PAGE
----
Tracking the day-by-day progress of your homemade briePosted on Monday, August 22, 2016 | By Nicole Easterday |
Welcome to our notes and photos for tracking the brie you made in your FARMcurious "Crafting Brie and Camembert at Home" class. Follow along and watch our delicate curds transform into gooey deliciousness.
Aging the Brie/Camembert
Here is my Brie on Day 2. This morning when I woke up I salted the top of the Brie with a pinch of non-iodized salt. I set my alarm for an hour to remember to flip it and salt the other side. Then I left the house for two hours. Oops! Flipped it and salted the other side when I got home. No big deal. At this point the curds were still in the form.
Every day for the first week I'll be removing the brie from its container to flip it and to wipe the condensation from the sides of the container with a clean towel.
Here is the regular refrigerator sample. You see the condensation that needs to be wiped down. A close look at the edge of the cheese doesn't show any fuzz yet.
Here is the wine fridge sample. If you look VERY closely you can actually see the edges are beginning to look just ever so slightly fuzzy (I can see it better in person than in the photo):
The wine fridge brie is looking beautifully matted in soft, white fuzz and is ready to be wrapped. All I'm looking for here is complete coverage in white mold. In this photo, you can see the impressions my fingers made where I lifted the brie - this shows how deep the mold is.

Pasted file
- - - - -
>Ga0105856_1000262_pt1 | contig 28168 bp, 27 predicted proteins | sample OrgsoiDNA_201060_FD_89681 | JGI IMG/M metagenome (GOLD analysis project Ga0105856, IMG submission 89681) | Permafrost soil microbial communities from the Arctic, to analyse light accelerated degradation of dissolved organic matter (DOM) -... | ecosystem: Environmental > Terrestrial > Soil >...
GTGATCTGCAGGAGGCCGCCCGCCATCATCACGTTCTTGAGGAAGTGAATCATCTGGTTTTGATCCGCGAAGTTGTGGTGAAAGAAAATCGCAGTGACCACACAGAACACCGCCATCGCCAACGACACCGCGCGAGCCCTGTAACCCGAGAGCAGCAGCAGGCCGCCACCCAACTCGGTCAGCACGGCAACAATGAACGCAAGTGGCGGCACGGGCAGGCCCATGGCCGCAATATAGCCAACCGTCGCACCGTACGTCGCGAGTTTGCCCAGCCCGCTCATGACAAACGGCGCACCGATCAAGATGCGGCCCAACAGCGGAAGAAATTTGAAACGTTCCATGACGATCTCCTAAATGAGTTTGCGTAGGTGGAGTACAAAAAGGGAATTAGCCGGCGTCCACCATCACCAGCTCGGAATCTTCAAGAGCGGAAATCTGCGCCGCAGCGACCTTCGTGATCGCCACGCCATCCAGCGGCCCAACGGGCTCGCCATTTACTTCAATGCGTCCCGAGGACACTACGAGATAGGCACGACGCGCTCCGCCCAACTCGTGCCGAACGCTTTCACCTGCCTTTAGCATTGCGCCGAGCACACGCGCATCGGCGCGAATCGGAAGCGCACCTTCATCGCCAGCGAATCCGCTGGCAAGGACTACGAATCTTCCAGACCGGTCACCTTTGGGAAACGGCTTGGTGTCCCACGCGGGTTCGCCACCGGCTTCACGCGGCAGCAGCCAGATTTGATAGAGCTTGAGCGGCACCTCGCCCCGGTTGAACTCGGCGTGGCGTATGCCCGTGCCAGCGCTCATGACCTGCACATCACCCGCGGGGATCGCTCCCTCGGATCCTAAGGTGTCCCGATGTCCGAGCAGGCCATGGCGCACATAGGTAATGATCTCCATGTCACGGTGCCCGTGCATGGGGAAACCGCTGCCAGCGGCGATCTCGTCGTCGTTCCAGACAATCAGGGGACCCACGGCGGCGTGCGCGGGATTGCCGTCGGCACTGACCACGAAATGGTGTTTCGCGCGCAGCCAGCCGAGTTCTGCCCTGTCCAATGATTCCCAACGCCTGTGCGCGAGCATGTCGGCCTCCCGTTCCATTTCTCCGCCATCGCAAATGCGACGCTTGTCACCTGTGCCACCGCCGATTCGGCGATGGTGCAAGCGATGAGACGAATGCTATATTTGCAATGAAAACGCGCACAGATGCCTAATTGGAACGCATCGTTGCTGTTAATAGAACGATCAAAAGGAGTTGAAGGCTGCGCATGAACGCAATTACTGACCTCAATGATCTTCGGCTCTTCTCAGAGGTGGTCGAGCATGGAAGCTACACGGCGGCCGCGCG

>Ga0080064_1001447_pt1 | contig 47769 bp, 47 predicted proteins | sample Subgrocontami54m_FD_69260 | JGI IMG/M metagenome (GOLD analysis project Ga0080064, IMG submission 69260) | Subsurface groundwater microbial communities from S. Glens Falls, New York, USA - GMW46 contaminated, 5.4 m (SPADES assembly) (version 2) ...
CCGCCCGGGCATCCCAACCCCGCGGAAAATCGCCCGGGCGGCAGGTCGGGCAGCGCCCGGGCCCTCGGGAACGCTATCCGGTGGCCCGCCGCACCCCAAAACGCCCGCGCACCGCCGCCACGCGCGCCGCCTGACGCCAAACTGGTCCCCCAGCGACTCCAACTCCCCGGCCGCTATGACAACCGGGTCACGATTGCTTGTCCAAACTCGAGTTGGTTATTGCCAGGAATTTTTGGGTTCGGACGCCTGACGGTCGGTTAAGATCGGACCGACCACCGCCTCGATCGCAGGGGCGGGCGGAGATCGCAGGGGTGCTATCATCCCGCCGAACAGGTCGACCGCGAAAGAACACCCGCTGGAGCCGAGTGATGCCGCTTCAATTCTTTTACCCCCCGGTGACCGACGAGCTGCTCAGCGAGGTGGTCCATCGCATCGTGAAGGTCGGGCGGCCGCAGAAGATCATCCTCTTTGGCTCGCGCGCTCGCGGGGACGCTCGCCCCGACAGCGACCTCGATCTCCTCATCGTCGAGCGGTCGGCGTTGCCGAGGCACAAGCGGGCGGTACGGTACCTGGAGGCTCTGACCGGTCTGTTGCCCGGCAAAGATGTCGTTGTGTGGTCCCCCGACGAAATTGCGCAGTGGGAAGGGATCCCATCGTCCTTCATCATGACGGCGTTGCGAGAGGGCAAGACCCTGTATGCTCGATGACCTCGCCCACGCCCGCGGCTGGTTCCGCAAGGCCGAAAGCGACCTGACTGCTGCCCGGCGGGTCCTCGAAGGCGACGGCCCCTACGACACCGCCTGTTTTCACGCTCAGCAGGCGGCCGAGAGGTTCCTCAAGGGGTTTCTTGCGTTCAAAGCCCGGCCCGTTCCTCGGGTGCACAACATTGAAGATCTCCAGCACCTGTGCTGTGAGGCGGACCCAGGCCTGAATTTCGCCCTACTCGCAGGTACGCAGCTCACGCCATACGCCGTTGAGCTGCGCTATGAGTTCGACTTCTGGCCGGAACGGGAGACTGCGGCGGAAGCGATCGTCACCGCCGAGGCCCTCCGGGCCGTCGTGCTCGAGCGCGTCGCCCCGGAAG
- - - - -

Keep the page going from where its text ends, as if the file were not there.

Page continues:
After wrapping, I'm going to place it back into the wine fridge for further ripening. I'll try to remember to flip it every couple of days. It should be ready to eat in about a week when it feels soft like the web between my thumb and forefinger when I squeeze the center.
The regular fridge brie has developed visible mold but it's nowhere as thick and I'd like to see it develop more before I wrap it. Several more days ought to do it. Here's what it looks like now.
Finally, the brie stored in the regular fridge is covered in fuzz and ready to be wrapped and stored in the regular fridge for another week or two until it feels soft like the web between my thumb and forefinger when I squeeze the center. If you like your cheese a little less ripe, you can open it sooner. Check it out:
A couple of notes:
- Once you've cut into the brie, you can no longer age it so try to be patient!
- If the brie is soft enough to be done but you're not quite ready to eat it, store it wrapped in the coldest part of your regular refrigerator. Eat is as soon as possible once it's ripe since this is a living food and will continue to soften and ripen.
Wrapping the Brie/Camembert
If your brie is now covered in mold, it's time to wrap it in the wrapper you got in class. Here's a pictorial how-to:
A note on my favorite aging container. I've been using Sterilite containers for years and it's the best thing I've found for aging these tiny wheels. There are two sizes that work well and I use them both. The large clip box fits a one gallon batch of cheese (6-7 wheels) perfectly. If you have limited fridge space, two small clip boxes will hold three mini wheels in each one and may fit a little better in your space.
I don't sell these boxes and don't have any desire to. I present to you an Amazon affiliate link; if you purchase something after clicking this link, I may receive a small commission.Sterilite 19638606 Large Clip Box, Clear with Blue Aquarium Latches, 6-Pack
As an Amazon Associate I earn from qualifying purchases.
How does your brie look today? What are you aging it in and at what temperature?